As a business owner, if your loan is denied, the first thought is “Why?” It’s helpful to check your loan eligibility before applying. Learn what lenders are looking for and the common reasons for business loan denials.
But how do you get a loan when you keep getting denied? A loan application denied is likely a temporary problem that you can overcome.
A disapproved loan is usually isn’t a permanent “no.” but more of a “not now,” meaning you can try again later.
Preparation is in order. When you learn more about what lenders want to see, you can fix this problem.
Why Was My Loan Denied?
Here are 10 common reasons for a disapproved loan:
- Tax Liens and Judgments
- Business Credit History and Personal FICO Credit Score
- Industry Risk
- Insufficient Operating History
- Cash Flow
- Missing or Incomplete Information
- Too Much Debt
- Insufficient Collateral
- Structural Reasons
Let’s break each down:
If the business or any business owner of the company is in bankruptcy, this is usually an automatic reason for a disapproved loan. Some lenders might lend if bankruptcy protection has been filed and completed (discharged). However, no lenders will lend anything to a situation that involves a bankruptcy in progress of the business or one of its owners.
How Long Does Bankruptcy Stay on My Record?
If you are a business owner applying for a business loan, your personal credit and business credit history are considerations for many lenders. Having a history of personal bankruptcy and/or a business bankruptcy are often the reasons for receiving a “business loan denied” result from the evaluation of your application by a lender.
Personal bankruptcies are filed under either Chapter 7 or Chapter 13 of the bankruptcy laws.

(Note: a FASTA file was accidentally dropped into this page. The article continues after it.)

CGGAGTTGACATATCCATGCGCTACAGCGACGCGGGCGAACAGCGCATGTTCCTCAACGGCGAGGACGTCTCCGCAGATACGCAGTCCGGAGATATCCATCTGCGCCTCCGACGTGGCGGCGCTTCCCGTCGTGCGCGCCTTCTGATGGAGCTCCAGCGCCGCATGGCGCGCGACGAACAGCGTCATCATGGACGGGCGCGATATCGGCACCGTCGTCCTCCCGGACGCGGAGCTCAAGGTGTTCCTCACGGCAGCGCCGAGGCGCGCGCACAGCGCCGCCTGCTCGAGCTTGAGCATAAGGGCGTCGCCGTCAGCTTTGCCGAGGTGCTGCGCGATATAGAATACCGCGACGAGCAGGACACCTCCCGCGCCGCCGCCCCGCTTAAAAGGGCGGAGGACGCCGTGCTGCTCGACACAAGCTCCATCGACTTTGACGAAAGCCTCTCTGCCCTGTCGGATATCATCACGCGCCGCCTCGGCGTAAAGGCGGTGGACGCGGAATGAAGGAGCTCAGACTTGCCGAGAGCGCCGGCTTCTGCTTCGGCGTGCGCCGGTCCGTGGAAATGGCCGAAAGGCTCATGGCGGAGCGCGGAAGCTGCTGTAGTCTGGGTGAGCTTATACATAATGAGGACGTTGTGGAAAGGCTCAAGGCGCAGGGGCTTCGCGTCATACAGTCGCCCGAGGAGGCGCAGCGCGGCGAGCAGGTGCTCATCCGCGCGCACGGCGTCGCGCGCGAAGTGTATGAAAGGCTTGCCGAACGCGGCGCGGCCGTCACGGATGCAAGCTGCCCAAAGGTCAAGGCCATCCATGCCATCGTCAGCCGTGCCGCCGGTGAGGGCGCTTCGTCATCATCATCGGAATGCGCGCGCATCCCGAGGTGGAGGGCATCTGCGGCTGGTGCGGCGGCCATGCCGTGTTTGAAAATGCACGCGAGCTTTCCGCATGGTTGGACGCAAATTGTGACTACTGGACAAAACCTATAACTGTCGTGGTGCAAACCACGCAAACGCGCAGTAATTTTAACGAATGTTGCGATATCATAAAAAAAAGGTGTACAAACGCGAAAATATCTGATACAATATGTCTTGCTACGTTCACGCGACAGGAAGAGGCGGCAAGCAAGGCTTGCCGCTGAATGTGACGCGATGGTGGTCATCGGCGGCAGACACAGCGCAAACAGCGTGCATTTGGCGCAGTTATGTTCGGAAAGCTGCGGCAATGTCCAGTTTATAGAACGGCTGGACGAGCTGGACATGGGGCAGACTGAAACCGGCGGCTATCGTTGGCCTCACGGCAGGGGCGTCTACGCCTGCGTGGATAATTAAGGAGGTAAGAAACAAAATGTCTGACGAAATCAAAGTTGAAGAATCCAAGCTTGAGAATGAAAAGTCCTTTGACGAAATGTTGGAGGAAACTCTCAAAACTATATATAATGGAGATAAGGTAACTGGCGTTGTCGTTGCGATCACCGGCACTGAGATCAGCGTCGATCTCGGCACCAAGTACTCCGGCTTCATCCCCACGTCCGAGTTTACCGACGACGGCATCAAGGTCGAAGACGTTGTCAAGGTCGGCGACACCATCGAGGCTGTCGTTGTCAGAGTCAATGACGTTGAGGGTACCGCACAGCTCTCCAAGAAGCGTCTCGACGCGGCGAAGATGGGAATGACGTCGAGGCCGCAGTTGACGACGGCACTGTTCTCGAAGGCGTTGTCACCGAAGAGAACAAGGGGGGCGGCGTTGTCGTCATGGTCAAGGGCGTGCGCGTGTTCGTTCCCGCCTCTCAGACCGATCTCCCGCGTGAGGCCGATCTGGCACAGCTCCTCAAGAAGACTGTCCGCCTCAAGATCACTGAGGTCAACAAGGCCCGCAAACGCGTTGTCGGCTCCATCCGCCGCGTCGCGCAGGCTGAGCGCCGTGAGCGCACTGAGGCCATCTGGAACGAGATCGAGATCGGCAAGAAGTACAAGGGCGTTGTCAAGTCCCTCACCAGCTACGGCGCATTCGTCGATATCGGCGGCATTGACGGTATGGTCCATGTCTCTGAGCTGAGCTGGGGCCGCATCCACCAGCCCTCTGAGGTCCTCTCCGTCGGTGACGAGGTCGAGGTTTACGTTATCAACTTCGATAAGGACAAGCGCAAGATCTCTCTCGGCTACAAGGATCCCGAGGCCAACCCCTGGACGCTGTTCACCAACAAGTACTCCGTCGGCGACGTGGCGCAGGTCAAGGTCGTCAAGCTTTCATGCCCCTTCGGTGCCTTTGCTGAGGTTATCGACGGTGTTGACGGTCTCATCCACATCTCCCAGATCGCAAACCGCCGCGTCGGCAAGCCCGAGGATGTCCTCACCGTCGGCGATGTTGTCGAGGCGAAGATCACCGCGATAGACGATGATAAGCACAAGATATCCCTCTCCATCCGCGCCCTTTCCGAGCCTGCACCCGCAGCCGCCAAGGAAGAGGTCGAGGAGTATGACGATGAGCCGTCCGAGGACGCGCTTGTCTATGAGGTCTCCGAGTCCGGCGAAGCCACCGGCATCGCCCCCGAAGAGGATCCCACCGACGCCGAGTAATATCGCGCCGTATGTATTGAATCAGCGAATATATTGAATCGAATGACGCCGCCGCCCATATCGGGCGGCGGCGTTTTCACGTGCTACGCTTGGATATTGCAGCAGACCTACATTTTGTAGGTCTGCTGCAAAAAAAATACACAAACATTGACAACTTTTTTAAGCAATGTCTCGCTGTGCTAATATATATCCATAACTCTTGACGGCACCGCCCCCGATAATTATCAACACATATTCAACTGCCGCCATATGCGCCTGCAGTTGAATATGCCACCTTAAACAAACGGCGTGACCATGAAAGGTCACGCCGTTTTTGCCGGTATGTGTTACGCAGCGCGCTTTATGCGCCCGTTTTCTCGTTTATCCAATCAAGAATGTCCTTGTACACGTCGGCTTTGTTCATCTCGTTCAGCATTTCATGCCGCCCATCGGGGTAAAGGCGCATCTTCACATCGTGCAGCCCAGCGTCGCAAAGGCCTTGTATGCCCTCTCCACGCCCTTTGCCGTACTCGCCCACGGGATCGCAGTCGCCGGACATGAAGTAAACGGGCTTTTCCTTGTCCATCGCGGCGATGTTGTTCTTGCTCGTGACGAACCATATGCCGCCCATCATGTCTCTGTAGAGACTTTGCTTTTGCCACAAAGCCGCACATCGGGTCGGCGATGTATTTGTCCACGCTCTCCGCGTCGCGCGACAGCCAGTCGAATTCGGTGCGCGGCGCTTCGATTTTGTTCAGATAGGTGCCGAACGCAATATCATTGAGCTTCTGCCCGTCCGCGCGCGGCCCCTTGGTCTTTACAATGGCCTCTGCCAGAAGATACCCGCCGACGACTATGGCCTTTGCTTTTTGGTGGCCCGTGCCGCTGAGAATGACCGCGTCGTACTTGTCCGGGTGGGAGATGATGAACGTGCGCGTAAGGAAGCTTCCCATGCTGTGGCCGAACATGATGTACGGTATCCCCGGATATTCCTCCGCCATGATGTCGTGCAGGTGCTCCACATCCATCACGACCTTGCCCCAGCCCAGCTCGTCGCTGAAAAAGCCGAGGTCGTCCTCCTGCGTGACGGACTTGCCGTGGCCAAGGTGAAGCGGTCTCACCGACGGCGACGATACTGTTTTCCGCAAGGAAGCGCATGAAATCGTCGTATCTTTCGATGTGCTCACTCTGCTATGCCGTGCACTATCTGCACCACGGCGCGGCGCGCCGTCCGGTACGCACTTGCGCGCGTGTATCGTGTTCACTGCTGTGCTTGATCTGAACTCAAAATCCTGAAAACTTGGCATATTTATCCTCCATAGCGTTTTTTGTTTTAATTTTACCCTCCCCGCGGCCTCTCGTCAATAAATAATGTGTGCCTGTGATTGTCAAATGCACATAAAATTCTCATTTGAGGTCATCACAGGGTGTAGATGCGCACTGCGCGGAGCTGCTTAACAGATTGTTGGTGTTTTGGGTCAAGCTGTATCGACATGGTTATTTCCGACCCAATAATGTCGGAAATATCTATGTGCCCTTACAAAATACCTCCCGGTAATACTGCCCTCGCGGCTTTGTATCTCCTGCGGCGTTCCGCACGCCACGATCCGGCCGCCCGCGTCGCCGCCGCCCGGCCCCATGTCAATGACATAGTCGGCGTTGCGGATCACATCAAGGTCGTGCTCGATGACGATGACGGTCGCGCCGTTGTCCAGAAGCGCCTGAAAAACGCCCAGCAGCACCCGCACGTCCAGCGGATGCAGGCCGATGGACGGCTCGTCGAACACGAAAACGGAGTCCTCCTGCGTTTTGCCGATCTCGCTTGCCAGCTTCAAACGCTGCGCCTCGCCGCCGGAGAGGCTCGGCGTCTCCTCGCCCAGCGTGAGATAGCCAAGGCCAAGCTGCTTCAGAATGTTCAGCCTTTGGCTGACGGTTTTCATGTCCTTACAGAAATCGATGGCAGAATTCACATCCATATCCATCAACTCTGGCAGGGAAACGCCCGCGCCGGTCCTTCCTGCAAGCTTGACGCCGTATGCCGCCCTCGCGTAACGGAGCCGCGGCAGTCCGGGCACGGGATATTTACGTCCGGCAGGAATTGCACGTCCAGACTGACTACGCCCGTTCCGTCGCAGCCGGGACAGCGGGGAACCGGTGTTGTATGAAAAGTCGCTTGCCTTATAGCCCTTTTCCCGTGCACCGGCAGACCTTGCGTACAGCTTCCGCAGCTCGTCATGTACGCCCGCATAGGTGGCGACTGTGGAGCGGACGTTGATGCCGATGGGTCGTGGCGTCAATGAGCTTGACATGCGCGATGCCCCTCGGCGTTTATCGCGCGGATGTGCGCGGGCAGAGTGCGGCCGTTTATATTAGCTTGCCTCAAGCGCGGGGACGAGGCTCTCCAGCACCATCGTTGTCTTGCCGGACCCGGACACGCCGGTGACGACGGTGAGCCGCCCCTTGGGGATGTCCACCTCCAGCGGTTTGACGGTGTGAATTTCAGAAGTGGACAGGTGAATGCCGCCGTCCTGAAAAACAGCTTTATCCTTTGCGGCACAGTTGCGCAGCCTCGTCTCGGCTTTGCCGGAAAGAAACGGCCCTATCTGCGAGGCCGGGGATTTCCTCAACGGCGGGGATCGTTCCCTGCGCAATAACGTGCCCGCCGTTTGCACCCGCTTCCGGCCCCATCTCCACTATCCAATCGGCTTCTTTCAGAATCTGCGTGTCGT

A Chapter 7 bankruptcy filing results in all nonexempt assets being sold by the court-appointed trustee and the proceeds used to pay off creditors. A personal bankruptcy under Chapter 7 stays on your credit history for 10 years after the date of the filing.
A Chapter 13 bankruptcy is a court-supervised process that allows a debtor, who has ongoing income, to pay off creditors over 3-5 years using any disposable income that remains after paying for approved living expenses.
Under this type of bankruptcy filing, a payment plan is created to repay creditors at least the value of the total of all nonexempt assets. The assets aren’t sold. A completed Chapter 13 bankruptcy stays on your credit history for 7 years after the date of the filing.
A business bankruptcy is filed under either Chapter 7 or Chapter 11 of the bankruptcy laws.
A Chapter 7 bankruptcy filing results in the business being closed down and remaining assets liquidated to pay off creditors at some fraction of a dollar.
The alternative bankruptcy filing for a business is under Chapter 11, which is a court-supervised reorganization. A Chapter 11 bankruptcy allows the business to reduce liabilities and reorganize with the court’s approval so that the business can continue to operate.
There is a permanent public record of business bankruptcies. It is possible to get a business loan after bankruptcy, but it is very challenging.
2. Tax Liens and Judgments
A business loan application may be denied if a business has unpaid tax liens or outstanding judgments.
Some lenders work with business owners who have bad credit. These lenders will accept outstanding liens or judgments as long as there is a payment plan in progress, which has been agreed by all parties to pay off the debts and the payments are current.
For those experiencing recent financial problems due to the pandemic, the Internal Revenue Service (IRS) offers programs to defer tax payments.